Like Cohort Size, the Converted Users Size remains constant for complete cohorts for every day-after-install: even a user who first converts on Day 6 after-install contributes to the Converted Users Size beginning on the install date. In the case of incomplete cohorts, Converted Users Size again behaves like Cohort Size: it can never grow, but only shrink with days-after-install – as the table above demonstrates.

Conversion Distribution

The Conversion Distribution is derived by dividing converted_users by converted_user_size. With this KPI, you can estimate the conversion probabilities for each day-after install. In simple terms, the Conversion Distribution tells us the following for each day-after-install: Given that a user triggers event X at some point, what is the likelihood that he does it on this day-after-install?

Our running example is too small to produce a meaningful Conversion Distribution, so let’s look at a sample Conversion Distribution table.

Tracker \ DAI 0 1 2 3 4 5 6 7
Last week’s users 79.66% 26.03% 14.79% 16.27% 11.39% 18.33% 2.38% 0.00%

Conversion Distribution per day-after-install

This table probably raises some questions. Firstly, we say distribution, but why is the sum for the entire row much more than 100%? Remember that the Converted Users metric can hold event-conversions for the same users on multiple days-after-install, but each user can only contribute to the Converted User Size metric once. To read the above table in a probabilistic sense we’d say: Given that a user completes a level at some point, the probability that they complete a level on the install day is 0.7966, on Day 1 after-install is 0.2603, and so forth.

Let’s also note that this KPI doesn’t have a fixed behavior. For example, it’s not guaranteed that the value on the install day will be 100%, or even close. The reason for this is the above-mentioned behavior of the Converted User Size. Generally, there won’t be expectations either as to where the maximum or minimum probability values would be found in the row – we can’t predict anything here, really, because the Conversion Distribution will depend crucially on the specific event and the concrete type of app. Level completion could peak in the first day, but other conversion events such as purchase of coins will only be triggered by highly engaged users, leading to lower initial Conversion Distribution figures.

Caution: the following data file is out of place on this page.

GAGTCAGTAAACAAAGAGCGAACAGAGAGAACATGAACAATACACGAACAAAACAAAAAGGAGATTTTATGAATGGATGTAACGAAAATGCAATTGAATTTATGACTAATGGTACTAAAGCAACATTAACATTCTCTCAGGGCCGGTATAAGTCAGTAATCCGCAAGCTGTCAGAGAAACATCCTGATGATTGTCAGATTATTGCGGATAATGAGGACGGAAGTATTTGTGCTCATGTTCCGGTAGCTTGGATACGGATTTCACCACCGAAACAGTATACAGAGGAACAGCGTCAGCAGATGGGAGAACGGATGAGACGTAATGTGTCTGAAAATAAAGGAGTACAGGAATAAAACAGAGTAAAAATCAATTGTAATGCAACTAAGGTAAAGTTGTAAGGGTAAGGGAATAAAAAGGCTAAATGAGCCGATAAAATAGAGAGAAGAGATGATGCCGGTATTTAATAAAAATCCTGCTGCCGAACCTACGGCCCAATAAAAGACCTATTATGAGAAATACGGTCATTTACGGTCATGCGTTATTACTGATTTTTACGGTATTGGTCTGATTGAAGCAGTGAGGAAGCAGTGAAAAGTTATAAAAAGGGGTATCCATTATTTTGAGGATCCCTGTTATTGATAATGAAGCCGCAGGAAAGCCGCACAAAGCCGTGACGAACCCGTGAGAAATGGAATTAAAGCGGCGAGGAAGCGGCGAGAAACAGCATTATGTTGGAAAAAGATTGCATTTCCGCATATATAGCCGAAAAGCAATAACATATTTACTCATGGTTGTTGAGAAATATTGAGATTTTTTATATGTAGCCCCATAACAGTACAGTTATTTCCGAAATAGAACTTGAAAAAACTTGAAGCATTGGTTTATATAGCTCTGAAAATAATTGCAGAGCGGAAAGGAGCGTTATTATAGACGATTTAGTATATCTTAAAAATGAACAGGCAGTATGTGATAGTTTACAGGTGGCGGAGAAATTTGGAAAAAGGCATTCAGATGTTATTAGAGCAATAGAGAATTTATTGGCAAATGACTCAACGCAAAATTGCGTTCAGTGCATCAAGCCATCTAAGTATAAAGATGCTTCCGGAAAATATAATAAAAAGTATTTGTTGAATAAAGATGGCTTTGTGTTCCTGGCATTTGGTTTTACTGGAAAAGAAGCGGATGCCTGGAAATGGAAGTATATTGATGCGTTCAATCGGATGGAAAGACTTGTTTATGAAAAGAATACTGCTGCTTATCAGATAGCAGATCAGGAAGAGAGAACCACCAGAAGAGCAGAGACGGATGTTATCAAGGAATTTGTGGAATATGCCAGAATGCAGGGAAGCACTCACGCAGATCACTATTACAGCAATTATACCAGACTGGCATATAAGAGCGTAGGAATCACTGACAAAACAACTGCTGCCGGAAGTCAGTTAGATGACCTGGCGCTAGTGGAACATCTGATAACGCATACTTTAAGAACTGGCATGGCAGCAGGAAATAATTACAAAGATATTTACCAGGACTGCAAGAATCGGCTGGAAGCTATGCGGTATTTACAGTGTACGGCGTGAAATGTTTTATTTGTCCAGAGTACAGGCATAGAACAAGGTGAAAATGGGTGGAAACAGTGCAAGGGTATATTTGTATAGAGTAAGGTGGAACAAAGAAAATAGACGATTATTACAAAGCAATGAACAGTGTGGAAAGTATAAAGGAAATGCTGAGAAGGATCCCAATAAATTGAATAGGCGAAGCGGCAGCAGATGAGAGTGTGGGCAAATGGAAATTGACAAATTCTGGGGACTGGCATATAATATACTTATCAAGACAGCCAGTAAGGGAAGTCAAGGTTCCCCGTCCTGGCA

Conversion Per User

Remember Retention Rate? Conversion Per User is the event conversion rate for the cohort, derived as converted_users divided by cohort_size. Let’s say we’re looking at Conversion Per User for the event completed a level on Day 2 after-install. We can read the metric as the ratio between the number of users who completed a level on the second day after they installed the app versus the total number of users who had the app installed for at least 2 days ago.

Here’s the table for our running example:

Tracker \ DAI 0 1 2 3 4 5 6 7
Last week’s users 0.33 0 1 0 1 0 0 0

Conversion Per User per day-after-install

For the install day, we get a Conversion Per User of 0.33, because only one of the three users completed a level. On Day 1 after install, no user completed a level. On Day 2 after-install, both users in the cohort completed at least one level. The Conversion Per User then yields 1, or 100%: every user that had a chance to complete a level, by virtue of having the app for at least two days, did so.

Conversion Per Active User

This metric differs from the Conversion Per User only in the denominator: Conversion Per Active User is derived by dividing converted_users by retained_users. At Day 2 after-install, you’d have the ratio between the number of users who triggered the event 2 days after they installed the app, instead of the number of users who returned to the app 2 days after they installed it. For the current example, the table would change to include certain na values for after-install days on which no user returned to the app, such as on Day 5 after-install.


Unlike conversions, which measure whether a user triggered an event on a given day or not, events can be triggered multiple times per day and per session. The events metric simply shows us the absolute number of events triggered in a given period. Using the adjust Pull API, you could base the analysis on a single event, a few select ones, or all of the events you have created for your app.

Just as with all other KPIs, you can choose to calculate the Events metrics with install-date segmentation, or with tracker segmentation.